What are the best fun and educational gifts for homeschooled kids?
Photo by Alena Darmel
Getting your kids to “Want” to learn coding is tricky. You have to walk a fine line between offering them encouragement without overstating or overplaying your hand. If you make coding sound like a winter holiday in a Christmas Lapland when your kid will be disappointed when they have to sit in front of a computer for hours. On the other hand, if you don’t feed them a bit of encouragement, then your kid may find the whole process a little too stale and unexciting. Here are a few educational gifts that you could try in order to spark a bit of interest in coding.
A coding course
Take a look online. There are quite a few coding courses. Since your kids have no idea what good and bad quality looks like, you need to be pretty discriminating. Remember that most courses will dump all their best content at the beginning of the course because that is the bit everybody sees. Near the middle and end, the enthusiasm wanes and the content becomes pretty poor.
Try a course by the people at CodeMonkey. They mix it up with different types of learning formats. Plus, they offer coding games to help explain the different coding concepts. The courses are good for an 8-year-old because they offer concepts and then a sort-of respite while the kids play out those concepts with games. The stop-and-start nature is perhaps better for kids, whereas teens may find that it moves a little too slowly.
This article isn’t going to recommend any of the many coding robots on the market. There are some good ones, but by the time you read this, the robots may have come off the market and the companies behind them have gone bust. You will have to do the research yourself.
That is one of the more frustrating things about coding robots. Even the good ones will go out of business. You spend your time finding the perfect one and then all the sellers are out of stock. Plus, when the companies go bust, they lose their servers and any sort of support, so any thoughts of remote-online command are gone. Nevertheless, if you do your research, you can find several programmable robots, some of which may help your child learn a certain coding language. The robot toys are good because they help demonstrate that the in-computer work (writing code) can have real-world consequences (the robot moves).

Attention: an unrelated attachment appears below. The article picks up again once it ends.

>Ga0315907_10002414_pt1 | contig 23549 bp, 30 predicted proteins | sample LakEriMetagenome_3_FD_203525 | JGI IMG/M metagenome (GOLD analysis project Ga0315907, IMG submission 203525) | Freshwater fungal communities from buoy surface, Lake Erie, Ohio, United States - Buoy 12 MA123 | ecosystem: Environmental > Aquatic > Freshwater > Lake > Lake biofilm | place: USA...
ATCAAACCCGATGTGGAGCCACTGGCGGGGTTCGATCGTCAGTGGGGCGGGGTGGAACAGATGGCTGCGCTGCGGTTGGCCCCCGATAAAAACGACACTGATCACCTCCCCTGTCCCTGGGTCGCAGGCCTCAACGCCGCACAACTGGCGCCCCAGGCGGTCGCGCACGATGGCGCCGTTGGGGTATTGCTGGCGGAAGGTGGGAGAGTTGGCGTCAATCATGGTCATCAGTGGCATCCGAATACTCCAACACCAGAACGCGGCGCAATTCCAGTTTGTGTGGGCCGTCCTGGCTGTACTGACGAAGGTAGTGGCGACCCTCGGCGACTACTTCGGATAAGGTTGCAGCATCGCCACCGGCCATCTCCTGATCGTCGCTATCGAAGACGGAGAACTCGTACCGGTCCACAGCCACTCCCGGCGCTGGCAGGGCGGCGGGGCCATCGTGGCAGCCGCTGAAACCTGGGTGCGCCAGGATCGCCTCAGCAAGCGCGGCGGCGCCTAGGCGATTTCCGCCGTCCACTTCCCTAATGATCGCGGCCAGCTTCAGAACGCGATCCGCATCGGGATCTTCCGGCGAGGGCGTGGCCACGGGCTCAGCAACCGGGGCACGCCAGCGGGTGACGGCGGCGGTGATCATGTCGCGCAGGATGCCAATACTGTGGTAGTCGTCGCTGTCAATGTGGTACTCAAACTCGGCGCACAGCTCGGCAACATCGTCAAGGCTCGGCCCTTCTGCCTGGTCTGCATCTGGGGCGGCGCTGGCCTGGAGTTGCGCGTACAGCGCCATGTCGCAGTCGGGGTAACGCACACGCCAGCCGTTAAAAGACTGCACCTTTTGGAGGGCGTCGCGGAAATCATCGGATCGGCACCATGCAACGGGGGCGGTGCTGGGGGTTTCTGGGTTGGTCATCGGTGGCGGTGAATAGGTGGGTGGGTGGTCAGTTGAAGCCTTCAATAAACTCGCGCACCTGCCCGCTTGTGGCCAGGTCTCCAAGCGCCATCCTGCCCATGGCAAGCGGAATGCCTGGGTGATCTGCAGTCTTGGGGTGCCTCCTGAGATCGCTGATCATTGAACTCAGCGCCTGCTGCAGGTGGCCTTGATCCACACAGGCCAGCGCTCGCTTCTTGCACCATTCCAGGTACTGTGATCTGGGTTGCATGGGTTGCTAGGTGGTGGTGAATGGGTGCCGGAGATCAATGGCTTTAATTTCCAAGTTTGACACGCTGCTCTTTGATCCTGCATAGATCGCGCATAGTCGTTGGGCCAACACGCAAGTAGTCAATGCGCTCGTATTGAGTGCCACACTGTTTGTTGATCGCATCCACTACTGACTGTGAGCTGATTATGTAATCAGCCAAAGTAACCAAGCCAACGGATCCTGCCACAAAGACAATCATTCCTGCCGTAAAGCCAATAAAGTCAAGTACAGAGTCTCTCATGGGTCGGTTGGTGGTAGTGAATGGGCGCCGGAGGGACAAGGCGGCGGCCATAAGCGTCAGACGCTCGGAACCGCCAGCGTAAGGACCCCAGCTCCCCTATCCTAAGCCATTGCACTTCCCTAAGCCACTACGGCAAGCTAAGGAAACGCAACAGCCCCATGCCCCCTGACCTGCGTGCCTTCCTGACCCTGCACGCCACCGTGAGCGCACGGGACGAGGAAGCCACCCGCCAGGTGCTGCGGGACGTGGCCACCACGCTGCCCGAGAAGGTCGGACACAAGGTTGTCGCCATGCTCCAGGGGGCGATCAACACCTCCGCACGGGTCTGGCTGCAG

Lego build, code, and play toy
Try the Lego BOOST Creative Toolbox for your tween or teenage kid. If it has come off the market, then look for other Lego coding products. Every few years, they bring out coding toys simply because every few years their marketing department identifies a very under-served market demographic. It genuinely is a blue-chip market research motivation, and as mentioned, every few years they bring out a new coding toy with the hopes it will be the next big thing. In the past, there have been several “Big things” in the coding-toys world that have made a lot of money. Below is one example of a coding toy that made a splash and a lot of money.
Fischer Price’s Code-a-Pillar
This is a toy for younger children. It sold like crazy when it was first released, and it lived up to the hype. The Code-a-Pillar is a caterpillar robot with segments that are used as its body. You attach segments, and each segment gives a command to the head of the caterpillar.
So, you start out with just the head, and you add a segment to its back to make the caterpillar a little longer. On the segment is a forward arrow. This is a command and it means the caterpillar will drive forwards. Start the caterpillar and it will drive forwards. However, if you turn it off and add another segment, perhaps one that says run in a circle. Turn on the caterpillar and it will drive forwards and then go in a circle. Add segments to add more commands and then turn on the caterpillar and it does them for you. Again, this is a toy for younger children, but it is a great way of teaching kids the foundation basics of programming.